Trump suggests 10% tariffs may be slapped on iPhones, laptops imported from China

Apple is already facing reports of suppliers cutting forecasts, signaling the new iPhone models are not selling as well as anticipated.
Apple is already facing reports of suppliers cutting forecasts, signaling the new iPhone models are not selling as well as anticipated.PHOTO: AFP

SAN FRANCISCO (BLOOMBERG) - Apple Inc, which has lost a fifth of its value in a tech market rout since October, is poised for another setback after US President Donald Trump suggested that 10 per cent tariffs could be placed on mobile phones, like the iPhone, and laptops made in China.

The company already is facing reports of suppliers cutting forecasts, signaling the new iPhone models introduced in September aren't selling as well as anticipated. Trump's comments to the Wall Street Journal that he may include Apple's signature product in another round of tariffs on Chinese imports are another blow.

"Maybe. Maybe. Depends on what the rate is," the president said, referring to mobile phones and laptops. "I mean, I can make it 10 per cent, and people could stand that very easily." Apple stock fell about 1.6 per cent in extended trading Monday following the comments.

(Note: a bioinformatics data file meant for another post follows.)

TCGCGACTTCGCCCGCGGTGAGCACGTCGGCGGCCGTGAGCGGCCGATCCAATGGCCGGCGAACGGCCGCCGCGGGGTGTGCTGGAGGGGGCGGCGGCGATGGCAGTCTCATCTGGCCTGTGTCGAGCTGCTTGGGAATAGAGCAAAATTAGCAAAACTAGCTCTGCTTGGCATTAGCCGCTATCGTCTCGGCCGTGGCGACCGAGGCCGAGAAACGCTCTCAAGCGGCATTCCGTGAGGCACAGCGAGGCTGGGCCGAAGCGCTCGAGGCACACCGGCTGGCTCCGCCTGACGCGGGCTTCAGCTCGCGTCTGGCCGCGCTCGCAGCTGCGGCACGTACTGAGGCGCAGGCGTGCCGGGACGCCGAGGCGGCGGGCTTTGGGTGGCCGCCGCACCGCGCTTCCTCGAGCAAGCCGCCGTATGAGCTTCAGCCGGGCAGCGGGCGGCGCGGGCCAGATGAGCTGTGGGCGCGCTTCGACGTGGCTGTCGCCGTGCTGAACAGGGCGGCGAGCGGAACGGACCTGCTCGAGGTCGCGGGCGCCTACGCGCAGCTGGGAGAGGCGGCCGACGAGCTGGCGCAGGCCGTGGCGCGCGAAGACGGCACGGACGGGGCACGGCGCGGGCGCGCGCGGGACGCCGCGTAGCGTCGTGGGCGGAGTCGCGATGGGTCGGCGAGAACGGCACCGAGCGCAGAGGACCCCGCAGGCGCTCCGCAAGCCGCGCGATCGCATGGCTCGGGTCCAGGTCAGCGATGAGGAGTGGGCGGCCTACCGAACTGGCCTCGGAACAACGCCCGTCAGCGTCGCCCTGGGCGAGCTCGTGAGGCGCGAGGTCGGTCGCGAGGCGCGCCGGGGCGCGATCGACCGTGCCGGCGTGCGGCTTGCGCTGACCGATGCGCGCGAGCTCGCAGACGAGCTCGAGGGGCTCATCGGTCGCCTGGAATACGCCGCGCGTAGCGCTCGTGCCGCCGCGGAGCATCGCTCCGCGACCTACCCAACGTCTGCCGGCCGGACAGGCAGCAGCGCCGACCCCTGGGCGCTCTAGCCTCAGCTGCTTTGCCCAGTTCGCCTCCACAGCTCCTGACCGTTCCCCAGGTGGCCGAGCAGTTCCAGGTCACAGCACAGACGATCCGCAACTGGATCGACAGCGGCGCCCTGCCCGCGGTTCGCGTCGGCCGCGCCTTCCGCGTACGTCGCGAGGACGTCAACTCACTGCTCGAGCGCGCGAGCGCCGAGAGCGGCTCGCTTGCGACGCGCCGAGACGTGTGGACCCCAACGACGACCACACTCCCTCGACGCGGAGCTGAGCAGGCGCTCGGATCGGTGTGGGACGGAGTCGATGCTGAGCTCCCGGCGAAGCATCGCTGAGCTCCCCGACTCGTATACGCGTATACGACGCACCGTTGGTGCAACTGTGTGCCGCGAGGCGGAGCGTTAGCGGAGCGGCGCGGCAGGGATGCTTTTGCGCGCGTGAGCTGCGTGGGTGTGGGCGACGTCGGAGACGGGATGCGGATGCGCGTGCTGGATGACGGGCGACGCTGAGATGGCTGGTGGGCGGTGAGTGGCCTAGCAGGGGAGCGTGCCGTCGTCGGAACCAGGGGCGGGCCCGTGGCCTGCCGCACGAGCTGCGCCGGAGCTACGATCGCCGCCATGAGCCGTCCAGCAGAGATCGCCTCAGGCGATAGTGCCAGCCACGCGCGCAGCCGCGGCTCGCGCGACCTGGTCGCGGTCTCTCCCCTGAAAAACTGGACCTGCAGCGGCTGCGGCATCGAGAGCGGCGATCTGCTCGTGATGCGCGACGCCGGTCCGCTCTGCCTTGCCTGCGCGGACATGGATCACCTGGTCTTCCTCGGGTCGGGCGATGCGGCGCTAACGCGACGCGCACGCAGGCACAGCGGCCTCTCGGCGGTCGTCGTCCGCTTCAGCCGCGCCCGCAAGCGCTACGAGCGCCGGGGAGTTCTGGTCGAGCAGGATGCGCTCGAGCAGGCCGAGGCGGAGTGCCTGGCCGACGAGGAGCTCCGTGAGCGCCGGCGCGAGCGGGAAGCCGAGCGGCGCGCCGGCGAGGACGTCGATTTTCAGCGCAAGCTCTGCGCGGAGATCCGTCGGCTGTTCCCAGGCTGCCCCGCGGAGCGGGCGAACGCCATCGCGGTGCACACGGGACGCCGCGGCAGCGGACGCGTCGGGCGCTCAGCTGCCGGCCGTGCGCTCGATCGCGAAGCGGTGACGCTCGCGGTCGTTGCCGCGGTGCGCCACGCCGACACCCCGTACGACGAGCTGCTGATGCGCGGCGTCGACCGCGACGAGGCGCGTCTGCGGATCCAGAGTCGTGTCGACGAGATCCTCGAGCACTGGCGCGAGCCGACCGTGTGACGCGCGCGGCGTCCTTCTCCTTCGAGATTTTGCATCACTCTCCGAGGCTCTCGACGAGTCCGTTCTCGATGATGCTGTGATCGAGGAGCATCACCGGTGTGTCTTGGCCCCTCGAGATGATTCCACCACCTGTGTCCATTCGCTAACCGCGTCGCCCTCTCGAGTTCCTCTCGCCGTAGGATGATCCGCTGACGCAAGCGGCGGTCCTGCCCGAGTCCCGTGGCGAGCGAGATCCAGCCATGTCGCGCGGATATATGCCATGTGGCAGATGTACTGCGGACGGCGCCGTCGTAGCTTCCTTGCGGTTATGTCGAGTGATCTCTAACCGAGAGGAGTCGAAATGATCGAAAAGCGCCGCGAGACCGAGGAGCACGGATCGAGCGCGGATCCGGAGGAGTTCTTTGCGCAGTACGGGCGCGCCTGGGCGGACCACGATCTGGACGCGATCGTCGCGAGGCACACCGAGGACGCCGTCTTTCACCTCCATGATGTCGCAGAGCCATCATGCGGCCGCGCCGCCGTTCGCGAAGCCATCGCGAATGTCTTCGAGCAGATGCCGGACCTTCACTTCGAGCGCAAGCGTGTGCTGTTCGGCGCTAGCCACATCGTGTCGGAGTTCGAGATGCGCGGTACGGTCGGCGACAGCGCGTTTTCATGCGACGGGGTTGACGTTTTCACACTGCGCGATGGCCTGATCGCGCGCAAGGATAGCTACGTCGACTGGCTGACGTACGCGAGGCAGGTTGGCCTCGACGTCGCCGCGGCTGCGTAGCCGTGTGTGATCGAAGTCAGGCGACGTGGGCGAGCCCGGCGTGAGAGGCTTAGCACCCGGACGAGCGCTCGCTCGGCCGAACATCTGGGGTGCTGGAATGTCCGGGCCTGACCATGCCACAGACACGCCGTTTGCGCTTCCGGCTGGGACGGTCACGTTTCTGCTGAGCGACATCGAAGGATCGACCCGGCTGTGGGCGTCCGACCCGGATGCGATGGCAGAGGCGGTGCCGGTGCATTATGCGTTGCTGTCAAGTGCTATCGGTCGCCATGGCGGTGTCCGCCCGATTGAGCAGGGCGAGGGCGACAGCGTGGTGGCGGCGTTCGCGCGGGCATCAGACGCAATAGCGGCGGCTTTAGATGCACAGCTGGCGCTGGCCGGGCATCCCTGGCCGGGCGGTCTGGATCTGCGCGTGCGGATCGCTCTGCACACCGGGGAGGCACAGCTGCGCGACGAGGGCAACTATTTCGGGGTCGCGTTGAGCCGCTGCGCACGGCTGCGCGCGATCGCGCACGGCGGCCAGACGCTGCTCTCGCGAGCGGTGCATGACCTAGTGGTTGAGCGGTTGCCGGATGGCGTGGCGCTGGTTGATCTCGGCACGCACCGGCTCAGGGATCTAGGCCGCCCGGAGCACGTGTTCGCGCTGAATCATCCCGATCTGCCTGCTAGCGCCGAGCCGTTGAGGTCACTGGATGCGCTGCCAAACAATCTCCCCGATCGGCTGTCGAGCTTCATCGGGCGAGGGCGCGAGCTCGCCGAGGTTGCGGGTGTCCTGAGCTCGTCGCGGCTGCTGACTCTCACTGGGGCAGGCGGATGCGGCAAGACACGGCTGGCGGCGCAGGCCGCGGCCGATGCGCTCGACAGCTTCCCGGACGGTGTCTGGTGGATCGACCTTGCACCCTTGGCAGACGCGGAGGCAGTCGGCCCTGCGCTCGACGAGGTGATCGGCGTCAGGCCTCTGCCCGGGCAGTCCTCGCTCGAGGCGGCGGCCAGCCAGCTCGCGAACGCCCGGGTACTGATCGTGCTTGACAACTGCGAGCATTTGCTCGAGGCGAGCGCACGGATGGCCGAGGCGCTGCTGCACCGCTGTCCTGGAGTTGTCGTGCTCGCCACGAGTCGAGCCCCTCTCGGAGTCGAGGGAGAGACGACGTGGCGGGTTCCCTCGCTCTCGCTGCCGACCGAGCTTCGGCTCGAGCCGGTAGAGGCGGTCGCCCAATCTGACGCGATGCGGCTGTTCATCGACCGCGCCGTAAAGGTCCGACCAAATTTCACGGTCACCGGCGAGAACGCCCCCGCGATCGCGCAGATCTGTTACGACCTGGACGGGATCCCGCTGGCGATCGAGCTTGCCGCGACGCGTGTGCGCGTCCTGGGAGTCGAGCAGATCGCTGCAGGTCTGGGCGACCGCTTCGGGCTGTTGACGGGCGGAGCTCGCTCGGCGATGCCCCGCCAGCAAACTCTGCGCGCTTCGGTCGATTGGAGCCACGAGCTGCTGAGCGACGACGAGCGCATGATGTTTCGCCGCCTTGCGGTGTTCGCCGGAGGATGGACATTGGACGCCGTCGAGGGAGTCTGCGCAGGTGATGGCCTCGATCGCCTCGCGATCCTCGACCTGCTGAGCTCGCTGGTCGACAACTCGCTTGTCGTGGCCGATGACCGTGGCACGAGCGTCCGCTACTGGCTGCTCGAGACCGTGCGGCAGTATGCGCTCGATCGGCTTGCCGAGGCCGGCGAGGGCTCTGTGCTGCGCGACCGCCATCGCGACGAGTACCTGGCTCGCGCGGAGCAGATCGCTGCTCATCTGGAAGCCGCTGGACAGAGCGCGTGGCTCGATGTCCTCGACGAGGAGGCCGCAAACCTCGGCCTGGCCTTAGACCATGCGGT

The US is due to raise import duties on about US$200 billion worth of goods from China to 25 per cent from 10 per cent on Jan 1. The vast majority of iPhones and other Apple products are built in China and then exported globally. Apple couldn't be reached for comment.

So far, Apple's most lucrative devices, like the iPhone and iPad, have been left out of US tariffs. Earlier this year, Apple said products like the Apple Watch and AirPods would be affected before the US said it wouldn't impose taxes on such items. Still, the company warned in September, that other items, like the Mac mini, Apple Pencil stylus, and some cables and cases, could be harmed.

The company has made a small per centage of older iPhone models in Brazil and India in recent years, in part to avoid local taxes on imported goods. Trump on several occasions has suggested that Apple should bring iPhone manufacturing to the US

In his early years running Apple, chief executive officer Tim Cook would respond to questions about increasing manufacturing in the US by saying the skill sets in China are more conducive to producing the company's products.

 

However, in recent months, Cook has modified that view, saying in an interview this year that "it's not true that the iPhone is not made in the United States." Some components, like the smartphone's glass cover, are manufactured in the US and shipped for assembly in China.

In Trump's almost two years in office, Cook has met with him multiple times at large meetings with other technology executives and privately at the White House.